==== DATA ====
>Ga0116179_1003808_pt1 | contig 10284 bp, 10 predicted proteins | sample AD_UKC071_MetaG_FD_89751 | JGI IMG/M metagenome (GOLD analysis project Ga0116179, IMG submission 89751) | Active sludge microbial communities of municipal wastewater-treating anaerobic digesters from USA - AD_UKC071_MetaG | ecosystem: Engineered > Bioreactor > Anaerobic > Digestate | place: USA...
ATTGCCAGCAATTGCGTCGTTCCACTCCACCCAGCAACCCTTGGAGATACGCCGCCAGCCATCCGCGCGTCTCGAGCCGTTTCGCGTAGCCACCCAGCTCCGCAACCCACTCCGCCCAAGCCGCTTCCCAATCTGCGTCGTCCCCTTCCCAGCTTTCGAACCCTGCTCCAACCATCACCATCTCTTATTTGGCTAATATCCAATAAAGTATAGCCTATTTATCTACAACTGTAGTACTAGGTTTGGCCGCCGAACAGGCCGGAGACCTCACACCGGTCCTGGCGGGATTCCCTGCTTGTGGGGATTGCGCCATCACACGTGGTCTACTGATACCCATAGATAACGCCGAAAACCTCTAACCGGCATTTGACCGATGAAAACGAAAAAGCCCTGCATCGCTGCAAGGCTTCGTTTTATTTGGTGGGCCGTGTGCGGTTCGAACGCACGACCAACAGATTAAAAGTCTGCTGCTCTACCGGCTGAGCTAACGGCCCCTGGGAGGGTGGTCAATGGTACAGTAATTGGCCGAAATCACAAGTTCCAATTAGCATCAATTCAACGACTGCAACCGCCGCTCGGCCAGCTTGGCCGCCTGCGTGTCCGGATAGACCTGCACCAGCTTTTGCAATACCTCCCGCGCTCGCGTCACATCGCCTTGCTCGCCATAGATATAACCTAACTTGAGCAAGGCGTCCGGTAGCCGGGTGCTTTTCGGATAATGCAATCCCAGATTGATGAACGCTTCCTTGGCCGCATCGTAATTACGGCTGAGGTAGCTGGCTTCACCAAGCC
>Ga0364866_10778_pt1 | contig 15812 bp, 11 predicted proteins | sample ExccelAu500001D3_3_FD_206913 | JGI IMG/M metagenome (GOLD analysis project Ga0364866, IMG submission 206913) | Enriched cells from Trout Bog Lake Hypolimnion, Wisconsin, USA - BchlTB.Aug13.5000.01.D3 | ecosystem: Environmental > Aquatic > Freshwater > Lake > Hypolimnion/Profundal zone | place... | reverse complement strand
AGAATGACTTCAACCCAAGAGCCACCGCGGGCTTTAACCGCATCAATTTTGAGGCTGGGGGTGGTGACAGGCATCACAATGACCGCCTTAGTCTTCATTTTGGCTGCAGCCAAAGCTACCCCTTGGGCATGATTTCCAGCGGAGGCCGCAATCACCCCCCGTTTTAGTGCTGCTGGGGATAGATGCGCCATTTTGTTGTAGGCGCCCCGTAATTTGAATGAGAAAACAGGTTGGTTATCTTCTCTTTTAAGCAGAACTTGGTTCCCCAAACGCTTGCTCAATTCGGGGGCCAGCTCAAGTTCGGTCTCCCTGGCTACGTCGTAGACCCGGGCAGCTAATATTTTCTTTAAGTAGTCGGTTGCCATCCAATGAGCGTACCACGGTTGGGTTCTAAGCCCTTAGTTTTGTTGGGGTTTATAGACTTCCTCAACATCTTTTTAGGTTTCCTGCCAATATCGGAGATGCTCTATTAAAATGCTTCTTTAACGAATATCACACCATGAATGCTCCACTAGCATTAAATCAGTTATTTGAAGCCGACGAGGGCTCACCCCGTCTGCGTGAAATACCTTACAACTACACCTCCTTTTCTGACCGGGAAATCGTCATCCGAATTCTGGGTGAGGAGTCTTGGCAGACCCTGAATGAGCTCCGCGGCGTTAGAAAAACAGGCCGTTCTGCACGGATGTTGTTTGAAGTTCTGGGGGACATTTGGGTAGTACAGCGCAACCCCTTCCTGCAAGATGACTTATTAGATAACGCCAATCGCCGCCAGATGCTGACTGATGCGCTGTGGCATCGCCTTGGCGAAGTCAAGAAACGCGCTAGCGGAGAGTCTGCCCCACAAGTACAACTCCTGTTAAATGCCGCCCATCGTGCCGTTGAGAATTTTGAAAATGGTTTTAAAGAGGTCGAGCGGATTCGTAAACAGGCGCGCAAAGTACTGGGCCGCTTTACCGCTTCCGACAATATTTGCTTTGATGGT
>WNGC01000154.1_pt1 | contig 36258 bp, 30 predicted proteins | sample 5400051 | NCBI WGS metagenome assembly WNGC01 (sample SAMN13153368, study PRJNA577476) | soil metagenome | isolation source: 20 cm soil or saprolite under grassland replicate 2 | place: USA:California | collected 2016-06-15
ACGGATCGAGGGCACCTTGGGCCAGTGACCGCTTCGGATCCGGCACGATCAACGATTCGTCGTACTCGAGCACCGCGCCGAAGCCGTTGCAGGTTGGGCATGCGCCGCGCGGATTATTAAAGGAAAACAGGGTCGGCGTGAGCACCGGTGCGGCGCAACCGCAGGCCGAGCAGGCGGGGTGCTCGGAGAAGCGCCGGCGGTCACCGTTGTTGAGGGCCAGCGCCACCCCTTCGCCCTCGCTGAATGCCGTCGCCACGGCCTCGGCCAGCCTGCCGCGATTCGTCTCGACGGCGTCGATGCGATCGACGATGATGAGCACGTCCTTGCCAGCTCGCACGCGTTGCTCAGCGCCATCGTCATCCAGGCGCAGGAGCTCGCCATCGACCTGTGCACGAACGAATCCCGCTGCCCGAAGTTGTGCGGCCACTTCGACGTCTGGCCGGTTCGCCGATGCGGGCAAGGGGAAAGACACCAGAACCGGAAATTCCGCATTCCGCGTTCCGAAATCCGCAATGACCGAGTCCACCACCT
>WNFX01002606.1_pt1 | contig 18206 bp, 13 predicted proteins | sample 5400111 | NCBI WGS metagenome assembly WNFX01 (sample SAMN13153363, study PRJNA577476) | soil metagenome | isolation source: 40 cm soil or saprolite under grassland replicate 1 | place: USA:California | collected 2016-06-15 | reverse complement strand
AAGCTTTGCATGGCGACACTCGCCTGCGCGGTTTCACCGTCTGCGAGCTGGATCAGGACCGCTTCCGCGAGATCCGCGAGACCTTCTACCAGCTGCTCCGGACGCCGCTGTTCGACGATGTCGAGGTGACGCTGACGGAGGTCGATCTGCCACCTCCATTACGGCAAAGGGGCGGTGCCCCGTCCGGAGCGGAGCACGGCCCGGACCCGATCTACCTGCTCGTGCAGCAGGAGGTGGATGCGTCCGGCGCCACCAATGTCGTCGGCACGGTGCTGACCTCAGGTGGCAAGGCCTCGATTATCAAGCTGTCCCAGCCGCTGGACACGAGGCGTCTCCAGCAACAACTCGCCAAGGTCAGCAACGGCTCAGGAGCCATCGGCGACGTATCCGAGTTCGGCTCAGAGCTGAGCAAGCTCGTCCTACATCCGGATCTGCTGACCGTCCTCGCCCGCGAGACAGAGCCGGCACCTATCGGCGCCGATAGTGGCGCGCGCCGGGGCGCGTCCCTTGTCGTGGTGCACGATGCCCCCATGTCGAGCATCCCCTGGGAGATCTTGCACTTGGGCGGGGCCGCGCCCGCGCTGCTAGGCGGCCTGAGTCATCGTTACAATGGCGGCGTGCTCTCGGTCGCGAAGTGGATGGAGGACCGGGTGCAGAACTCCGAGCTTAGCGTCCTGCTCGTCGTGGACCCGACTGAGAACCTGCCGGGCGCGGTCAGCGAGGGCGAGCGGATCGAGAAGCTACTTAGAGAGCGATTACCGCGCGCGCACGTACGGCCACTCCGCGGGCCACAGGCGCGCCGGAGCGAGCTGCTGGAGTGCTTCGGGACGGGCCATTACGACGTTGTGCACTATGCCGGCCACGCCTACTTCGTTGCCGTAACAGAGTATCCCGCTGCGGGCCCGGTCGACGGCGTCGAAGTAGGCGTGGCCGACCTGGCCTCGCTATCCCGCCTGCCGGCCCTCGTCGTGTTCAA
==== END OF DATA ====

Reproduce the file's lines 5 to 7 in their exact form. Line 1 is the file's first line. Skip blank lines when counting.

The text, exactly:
>WNGC01000154.1_pt1 | contig 36258 bp, 30 predicted proteins | sample 5400051 | NCBI WGS metagenome assembly WNGC01 (sample SAMN13153368, study PRJNA577476) | soil metagenome | isolation source: 20 cm soil or saprolite under grassland replicate 2 | place: USA:California | collected 2016-06-15
ACGGATCGAGGGCACCTTGGGCCAGTGACCGCTTCGGATCCGGCACGATCAACGATTCGTCGTACTCGAGCACCGCGCCGAAGCCGTTGCAGGTTGGGCATGCGCCGCGCGGATTATTAAAGGAAAACAGGGTCGGCGTGAGCACCGGTGCGGCGCAACCGCAGGCCGAGCAGGCGGGGTGCTCGGAGAAGCGCCGGCGGTCACCGTTGTTGAGGGCCAGCGCCACCCCTTCGCCCTCGCTGAATGCCGTCGCCACGGCCTCGGCCAGCCTGCCGCGATTCGTCTCGACGGCGTCGATGCGATCGACGATGATGAGCACGTCCTTGCCAGCTCGCACGCGTTGCTCAGCGCCATCGTCATCCAGGCGCAGGAGCTCGCCATCGACCTGTGCACGAACGAATCCCGCTGCCCGAAGTTGTGCGGCCACTTCGACGTCTGGCCGGTTCGCCGATGCGGGCAAGGGGAAAGACACCAGAACCGGAAATTCCGCATTCCGCGTTCCGAAATCCGCAATGACCGAGTCCACCACCT
>WNFX01002606.1_pt1 | contig 18206 bp, 13 predicted proteins | sample 5400111 | NCBI WGS metagenome assembly WNFX01 (sample SAMN13153363, study PRJNA577476) | soil metagenome | isolation source: 40 cm soil or saprolite under grassland replicate 1 | place: USA:California | collected 2016-06-15 | reverse complement strand